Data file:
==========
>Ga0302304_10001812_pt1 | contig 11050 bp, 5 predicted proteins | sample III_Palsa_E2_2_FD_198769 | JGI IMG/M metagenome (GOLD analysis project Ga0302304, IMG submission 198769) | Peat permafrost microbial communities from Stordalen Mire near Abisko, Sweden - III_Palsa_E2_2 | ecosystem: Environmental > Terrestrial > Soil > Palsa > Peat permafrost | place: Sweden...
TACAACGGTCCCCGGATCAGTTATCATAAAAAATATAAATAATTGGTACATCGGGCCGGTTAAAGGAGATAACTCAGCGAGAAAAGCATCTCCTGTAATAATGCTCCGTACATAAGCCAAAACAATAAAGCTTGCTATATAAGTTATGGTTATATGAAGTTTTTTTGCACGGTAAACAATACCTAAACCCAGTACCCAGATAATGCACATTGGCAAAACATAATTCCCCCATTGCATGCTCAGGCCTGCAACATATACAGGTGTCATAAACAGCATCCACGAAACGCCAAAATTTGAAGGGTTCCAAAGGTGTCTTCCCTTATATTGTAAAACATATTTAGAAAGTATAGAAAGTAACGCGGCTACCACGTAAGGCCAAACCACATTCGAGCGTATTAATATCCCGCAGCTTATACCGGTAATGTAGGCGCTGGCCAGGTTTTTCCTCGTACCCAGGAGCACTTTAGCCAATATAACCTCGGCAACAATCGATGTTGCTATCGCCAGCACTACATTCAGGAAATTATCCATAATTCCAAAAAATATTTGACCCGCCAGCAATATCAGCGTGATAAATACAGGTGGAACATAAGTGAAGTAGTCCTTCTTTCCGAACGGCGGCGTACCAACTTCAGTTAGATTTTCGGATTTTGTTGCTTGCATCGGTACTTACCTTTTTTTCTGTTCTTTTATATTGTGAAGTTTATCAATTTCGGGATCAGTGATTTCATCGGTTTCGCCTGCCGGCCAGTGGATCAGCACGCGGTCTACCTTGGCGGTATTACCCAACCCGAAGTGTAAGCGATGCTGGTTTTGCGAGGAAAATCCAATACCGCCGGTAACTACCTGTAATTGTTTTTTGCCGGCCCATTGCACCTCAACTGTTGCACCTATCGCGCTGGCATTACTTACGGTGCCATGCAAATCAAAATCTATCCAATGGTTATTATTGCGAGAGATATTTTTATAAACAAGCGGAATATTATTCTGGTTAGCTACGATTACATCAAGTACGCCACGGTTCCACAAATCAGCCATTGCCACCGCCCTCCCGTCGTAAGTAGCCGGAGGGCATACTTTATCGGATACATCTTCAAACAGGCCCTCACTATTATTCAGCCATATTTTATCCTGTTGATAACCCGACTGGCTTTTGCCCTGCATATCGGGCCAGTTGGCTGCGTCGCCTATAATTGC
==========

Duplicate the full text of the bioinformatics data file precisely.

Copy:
>Ga0302304_10001812_pt1 | contig 11050 bp, 5 predicted proteins | sample III_Palsa_E2_2_FD_198769 | JGI IMG/M metagenome (GOLD analysis project Ga0302304, IMG submission 198769) | Peat permafrost microbial communities from Stordalen Mire near Abisko, Sweden - III_Palsa_E2_2 | ecosystem: Environmental > Terrestrial > Soil > Palsa > Peat permafrost | place: Sweden...
TACAACGGTCCCCGGATCAGTTATCATAAAAAATATAAATAATTGGTACATCGGGCCGGTTAAAGGAGATAACTCAGCGAGAAAAGCATCTCCTGTAATAATGCTCCGTACATAAGCCAAAACAATAAAGCTTGCTATATAAGTTATGGTTATATGAAGTTTTTTTGCACGGTAAACAATACCTAAACCCAGTACCCAGATAATGCACATTGGCAAAACATAATTCCCCCATTGCATGCTCAGGCCTGCAACATATACAGGTGTCATAAACAGCATCCACGAAACGCCAAAATTTGAAGGGTTCCAAAGGTGTCTTCCCTTATATTGTAAAACATATTTAGAAAGTATAGAAAGTAACGCGGCTACCACGTAAGGCCAAACCACATTCGAGCGTATTAATATCCCGCAGCTTATACCGGTAATGTAGGCGCTGGCCAGGTTTTTCCTCGTACCCAGGAGCACTTTAGCCAATATAACCTCGGCAACAATCGATGTTGCTATCGCCAGCACTACATTCAGGAAATTATCCATAATTCCAAAAAATATTTGACCCGCCAGCAATATCAGCGTGATAAATACAGGTGGAACATAAGTGAAGTAGTCCTTCTTTCCGAACGGCGGCGTACCAACTTCAGTTAGATTTTCGGATTTTGTTGCTTGCATCGGTACTTACCTTTTTTTCTGTTCTTTTATATTGTGAAGTTTATCAATTTCGGGATCAGTGATTTCATCGGTTTCGCCTGCCGGCCAGTGGATCAGCACGCGGTCTACCTTGGCGGTATTACCCAACCCGAAGTGTAAGCGATGCTGGTTTTGCGAGGAAAATCCAATACCGCCGGTAACTACCTGTAATTGTTTTTTGCCGGCCCATTGCACCTCAACTGTTGCACCTATCGCGCTGGCATTACTTACGGTGCCATGCAAATCAAAATCTATCCAATGGTTATTATTGCGAGAGATATTTTTATAAACAAGCGGAATATTATTCTGGTTAGCTACGATTACATCAAGTACGCCACGGTTCCACAAATCAGCCATTGCCACCGCCCTCCCGTCGTAAGTAGCCGGAGGGCATACTTTATCGGATACATCTTCAAACAGGCCCTCACTATTATTCAGCCATATTTTATCCTGTTGATAACCCGACTGGCTTTTGCCCTGCATATCGGGCCAGTTGGCTGCGTCGCCTATAATTGC